Coconut milk is safe for most people with nut allergies. It has a light, distinctive flavor and less protein. To achieve a similar consistency to bovine milk, coconut cream is blended with water and fortified with other nutrients, such as vitamins B12, D, and A; calcium; and minerals. Squeezed from the white coconut flesh, the coconut milk has many versatile health benefits, such as raising HDL (good) cholesterol levels.7
However, similar to other plant-based milk alternatives (such as rice, soy, and almond milk), coconut milk often contains added thickeners and other ingredients such as carrageenan, which is considered a potential carcinogen. Extracted from red seaweed and used in plant milks as a common additive with thickening and stabilizing properties, carrageenan is linked to cancers and digestive problems, including intestinal inflammation.12,13
Made primarily from a blend of cashews and water, cashew milk is low in calories compared to almond milk and abundant with monounsaturated fatty acids and polyunsaturated fatty acids, which are associated with reduced cardiovascular disease risk,14 although cashew milk is not a good source of protein. In addition, other ingredients such as calcium carbonate; vitamins E, A, and D2; salt; natural flavoring; gums; lecithin (an emulsifier); and sugar are respectively added to thicken, emulsify, and enhance flavor.15 It is also associated with allergies (could cause anaphylaxis), acidic pH levels, and could trigger blood sugar spikes for diabetics if too much sugar is added.
Made by soaking almonds in water and then blending and straining away the solids, almond milk is naturally lactose-free and is an excellent source of vitamin E. Despite these benefits, almond milk is lacking good protein and requires fortification with calcium and vitamins A and D.
Almond milk is not safe for people with nut allergies. Also, like coconut milk, almond milk brands available on the market contain additives like the potentially carcinogenic carrageenan to thicken and prevent separation.12,13
Made from milled rice and water, rice milk is less likely to cause allergies and is a good option for people with lactose intolerance and/or allergies. Despite these benefits, rice milk is an undesirable choice for people with diabetes due to being naturally sweeter than other milk alternatives. Rice milk is also not a good source of protein.
Similar to other alternative milks, rice milk requires fortification with calcium and vitamin D, and it frequently contains additives to improve its consistency and shelf stability. It is supplemented with flavor enhancers, such as whole grain rice syrup and vanilla.16 Rice has also been shown to have elevated levels of highly toxic inorganic arsenic due to its natural ability to accumulate more arsenic.17,18,19 It is present in rice milk and other rice-based food items, such as rice cereals and crackers.20,21,22
Made from ground, soaked hemp seeds, which do not include the psychoactive component of the Cannabis sativa plant, hemp milk is high in protein. This milk is one of the few plant-based complete proteins, containing essential healthy omega-3 and omega-6 unsaturated fats. It is carbohydrate-free, which presents a good nutritional option among plant-based milks.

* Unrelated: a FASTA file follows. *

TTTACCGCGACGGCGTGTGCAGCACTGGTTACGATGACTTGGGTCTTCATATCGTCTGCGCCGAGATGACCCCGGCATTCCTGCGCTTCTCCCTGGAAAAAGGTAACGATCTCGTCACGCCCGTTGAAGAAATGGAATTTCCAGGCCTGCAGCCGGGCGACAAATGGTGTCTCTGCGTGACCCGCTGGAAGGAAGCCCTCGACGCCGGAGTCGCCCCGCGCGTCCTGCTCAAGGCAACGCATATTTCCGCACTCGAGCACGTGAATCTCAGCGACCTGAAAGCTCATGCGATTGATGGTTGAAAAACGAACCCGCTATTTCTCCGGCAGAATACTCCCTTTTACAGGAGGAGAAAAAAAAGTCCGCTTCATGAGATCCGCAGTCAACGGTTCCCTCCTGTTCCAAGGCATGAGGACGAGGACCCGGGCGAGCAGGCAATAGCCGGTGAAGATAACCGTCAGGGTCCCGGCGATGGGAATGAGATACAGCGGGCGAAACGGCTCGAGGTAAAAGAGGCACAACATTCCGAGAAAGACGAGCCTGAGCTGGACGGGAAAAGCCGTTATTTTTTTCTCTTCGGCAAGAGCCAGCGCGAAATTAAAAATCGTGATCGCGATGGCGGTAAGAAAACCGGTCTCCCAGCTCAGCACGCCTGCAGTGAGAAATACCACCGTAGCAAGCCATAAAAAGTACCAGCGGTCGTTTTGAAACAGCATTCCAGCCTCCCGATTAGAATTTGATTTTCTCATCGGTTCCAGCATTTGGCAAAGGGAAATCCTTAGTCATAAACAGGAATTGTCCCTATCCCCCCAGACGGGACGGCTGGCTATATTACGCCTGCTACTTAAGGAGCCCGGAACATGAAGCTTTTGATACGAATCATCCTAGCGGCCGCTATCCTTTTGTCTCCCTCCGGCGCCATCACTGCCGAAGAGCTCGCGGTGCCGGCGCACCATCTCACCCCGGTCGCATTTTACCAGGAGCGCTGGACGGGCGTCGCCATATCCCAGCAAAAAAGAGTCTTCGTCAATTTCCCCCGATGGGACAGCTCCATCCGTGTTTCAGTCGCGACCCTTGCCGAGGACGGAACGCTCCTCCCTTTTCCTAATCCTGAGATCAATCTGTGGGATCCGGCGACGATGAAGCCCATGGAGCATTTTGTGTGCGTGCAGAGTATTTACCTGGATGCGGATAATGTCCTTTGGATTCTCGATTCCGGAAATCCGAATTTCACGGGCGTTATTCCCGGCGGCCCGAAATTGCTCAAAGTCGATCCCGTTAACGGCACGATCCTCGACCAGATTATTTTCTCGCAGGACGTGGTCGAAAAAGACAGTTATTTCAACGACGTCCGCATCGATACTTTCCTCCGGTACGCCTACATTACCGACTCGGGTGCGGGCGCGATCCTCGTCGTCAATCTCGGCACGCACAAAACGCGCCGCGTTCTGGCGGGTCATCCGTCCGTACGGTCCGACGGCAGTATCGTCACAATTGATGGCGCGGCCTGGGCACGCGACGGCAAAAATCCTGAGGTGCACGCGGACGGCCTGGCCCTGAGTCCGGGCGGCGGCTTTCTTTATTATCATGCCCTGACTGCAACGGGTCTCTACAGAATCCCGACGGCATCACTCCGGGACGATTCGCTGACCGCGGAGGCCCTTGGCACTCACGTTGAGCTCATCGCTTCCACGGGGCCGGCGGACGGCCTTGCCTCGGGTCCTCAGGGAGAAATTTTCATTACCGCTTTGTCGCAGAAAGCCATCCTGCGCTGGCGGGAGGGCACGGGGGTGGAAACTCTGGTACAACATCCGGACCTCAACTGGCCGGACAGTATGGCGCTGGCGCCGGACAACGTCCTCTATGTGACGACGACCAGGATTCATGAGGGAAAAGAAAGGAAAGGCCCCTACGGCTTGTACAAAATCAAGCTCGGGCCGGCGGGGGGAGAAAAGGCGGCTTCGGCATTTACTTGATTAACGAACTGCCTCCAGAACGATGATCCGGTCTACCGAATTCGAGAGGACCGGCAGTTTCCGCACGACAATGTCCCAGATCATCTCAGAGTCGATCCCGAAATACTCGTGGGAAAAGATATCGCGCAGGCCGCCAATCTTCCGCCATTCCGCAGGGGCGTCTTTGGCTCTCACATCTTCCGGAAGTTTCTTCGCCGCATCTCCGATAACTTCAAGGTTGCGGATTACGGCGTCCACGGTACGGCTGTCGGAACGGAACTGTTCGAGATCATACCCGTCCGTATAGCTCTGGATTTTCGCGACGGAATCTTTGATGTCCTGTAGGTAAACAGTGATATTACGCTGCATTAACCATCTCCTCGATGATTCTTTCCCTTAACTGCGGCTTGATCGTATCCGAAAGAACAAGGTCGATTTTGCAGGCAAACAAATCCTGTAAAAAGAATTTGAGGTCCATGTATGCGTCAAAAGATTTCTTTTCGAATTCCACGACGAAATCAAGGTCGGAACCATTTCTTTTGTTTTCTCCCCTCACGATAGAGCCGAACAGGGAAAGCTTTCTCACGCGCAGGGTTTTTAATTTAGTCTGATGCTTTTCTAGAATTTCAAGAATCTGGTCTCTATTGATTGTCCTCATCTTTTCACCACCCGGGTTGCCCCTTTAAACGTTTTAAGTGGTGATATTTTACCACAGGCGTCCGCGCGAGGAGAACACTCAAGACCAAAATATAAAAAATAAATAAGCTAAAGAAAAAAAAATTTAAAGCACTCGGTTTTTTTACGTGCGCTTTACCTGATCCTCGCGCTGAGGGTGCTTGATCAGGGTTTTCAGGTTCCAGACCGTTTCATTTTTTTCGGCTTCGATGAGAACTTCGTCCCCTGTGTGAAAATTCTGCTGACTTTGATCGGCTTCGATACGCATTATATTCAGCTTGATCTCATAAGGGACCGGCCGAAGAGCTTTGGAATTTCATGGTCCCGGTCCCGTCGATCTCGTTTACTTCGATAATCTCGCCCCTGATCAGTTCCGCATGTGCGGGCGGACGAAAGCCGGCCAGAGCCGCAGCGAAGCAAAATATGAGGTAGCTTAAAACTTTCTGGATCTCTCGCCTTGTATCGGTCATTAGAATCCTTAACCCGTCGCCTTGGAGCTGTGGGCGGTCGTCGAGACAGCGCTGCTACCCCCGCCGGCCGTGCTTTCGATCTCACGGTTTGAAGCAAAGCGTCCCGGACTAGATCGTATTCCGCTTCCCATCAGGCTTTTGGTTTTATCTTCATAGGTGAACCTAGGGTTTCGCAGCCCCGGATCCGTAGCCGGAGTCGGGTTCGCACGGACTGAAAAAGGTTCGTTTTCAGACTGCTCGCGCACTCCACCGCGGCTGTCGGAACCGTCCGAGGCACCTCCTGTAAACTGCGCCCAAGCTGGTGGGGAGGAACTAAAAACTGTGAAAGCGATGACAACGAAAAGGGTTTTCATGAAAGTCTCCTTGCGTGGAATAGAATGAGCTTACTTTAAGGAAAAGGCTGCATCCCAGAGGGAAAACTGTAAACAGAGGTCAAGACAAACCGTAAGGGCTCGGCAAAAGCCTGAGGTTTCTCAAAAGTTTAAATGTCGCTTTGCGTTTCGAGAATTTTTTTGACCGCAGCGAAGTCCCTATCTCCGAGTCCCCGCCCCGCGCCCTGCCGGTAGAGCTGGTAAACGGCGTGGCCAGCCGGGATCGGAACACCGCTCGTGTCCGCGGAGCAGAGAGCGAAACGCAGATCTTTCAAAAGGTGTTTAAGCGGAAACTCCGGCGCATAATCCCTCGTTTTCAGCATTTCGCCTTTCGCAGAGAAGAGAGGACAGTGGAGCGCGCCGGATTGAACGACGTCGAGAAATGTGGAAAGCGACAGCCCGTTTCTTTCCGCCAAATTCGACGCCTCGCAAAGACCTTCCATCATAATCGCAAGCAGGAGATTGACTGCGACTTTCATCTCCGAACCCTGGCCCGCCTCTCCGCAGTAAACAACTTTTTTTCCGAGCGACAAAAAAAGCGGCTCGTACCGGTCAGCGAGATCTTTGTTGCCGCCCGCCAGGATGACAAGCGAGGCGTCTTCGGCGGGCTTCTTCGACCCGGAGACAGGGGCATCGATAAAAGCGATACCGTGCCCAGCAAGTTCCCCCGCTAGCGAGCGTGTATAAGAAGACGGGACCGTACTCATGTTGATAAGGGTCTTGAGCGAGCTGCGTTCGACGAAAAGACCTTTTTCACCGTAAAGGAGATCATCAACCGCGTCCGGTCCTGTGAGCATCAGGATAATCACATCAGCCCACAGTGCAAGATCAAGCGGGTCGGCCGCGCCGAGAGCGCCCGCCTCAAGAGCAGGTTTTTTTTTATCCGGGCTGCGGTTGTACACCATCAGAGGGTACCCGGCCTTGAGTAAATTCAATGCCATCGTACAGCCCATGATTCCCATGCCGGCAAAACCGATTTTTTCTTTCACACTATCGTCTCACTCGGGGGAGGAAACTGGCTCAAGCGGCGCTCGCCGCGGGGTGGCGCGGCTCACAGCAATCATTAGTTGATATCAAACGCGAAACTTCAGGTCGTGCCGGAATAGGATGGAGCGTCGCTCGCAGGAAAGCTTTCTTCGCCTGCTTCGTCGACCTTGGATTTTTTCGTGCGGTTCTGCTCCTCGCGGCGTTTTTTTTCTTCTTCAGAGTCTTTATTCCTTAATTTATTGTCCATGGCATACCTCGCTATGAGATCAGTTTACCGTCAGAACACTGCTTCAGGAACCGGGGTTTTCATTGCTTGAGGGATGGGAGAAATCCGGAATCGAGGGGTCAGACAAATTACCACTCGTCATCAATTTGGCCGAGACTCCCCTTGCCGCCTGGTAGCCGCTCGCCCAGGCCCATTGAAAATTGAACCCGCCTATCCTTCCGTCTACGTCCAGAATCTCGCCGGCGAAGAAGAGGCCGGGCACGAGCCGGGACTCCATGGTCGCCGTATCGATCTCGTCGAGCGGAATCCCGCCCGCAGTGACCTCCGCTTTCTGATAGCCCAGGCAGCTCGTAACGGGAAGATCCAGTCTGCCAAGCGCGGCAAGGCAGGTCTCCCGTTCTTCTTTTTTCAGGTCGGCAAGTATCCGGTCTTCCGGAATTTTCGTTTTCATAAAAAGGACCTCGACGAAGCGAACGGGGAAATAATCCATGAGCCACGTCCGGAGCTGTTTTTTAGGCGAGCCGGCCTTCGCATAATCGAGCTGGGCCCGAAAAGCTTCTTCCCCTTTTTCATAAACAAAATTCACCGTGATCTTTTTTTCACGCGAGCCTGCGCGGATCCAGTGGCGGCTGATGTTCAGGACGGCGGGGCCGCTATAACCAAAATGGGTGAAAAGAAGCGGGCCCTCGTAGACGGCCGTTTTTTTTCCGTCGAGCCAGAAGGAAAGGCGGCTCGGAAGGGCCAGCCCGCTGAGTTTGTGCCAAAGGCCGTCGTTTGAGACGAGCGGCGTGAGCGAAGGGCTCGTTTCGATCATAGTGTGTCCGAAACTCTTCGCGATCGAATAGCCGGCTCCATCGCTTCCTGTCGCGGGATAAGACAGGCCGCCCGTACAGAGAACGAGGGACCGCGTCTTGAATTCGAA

Despite the nutritional perks, commercial brands of hemp milk often add sweeteners—usually brown rice syrup, evaporated cane juice, or cane sugar, which adds or increases the carbohydrate content. Rarely, hemp milk can trigger allergic reactions or gastrointestinal discomfort due to the tannins and saponins found in the hemp seeds.
Taking advantage of technological advancements, scientists and manufacturers began to use genetically engineered yeast based on bovine DNA to form a protein known as a casein micelle, to produce a synthetic milk without the need for animals, feedlots, farmland, or excess greenhouse gas emissions. These proteins are then brewed, filtered, and dried, and are ready to be rehydrated and turned into animal-free dairy products.
Concocted in the lab, synthetic milk is claimed to have the same taste and nutrition as traditional milk and to still contain bovine DNA. As its flora-made proteins can be identical to those in bovine milk, people allergic to cow's milk will also be allergic to synthetic milk. On the other hand, researchers can make the synthetic milk lactose-free and cholesterol-friendly. At present, little data is available on the safety and risks related to synthetic, lab-grown milk. Many consumers are unwilling to consume it out of fear that it may contain chemicals.23
The world of milk alternatives is thriving with the large variety of options available. These options offer certain health advantages, such as reducing cholesterol or boosting antioxidant intake; however, allergies and intolerance to the new products and their ingredients should also be considered. Most food safety issues associated with alternative milks are surmountable, as long as transparency of ingredients and production processes is assured.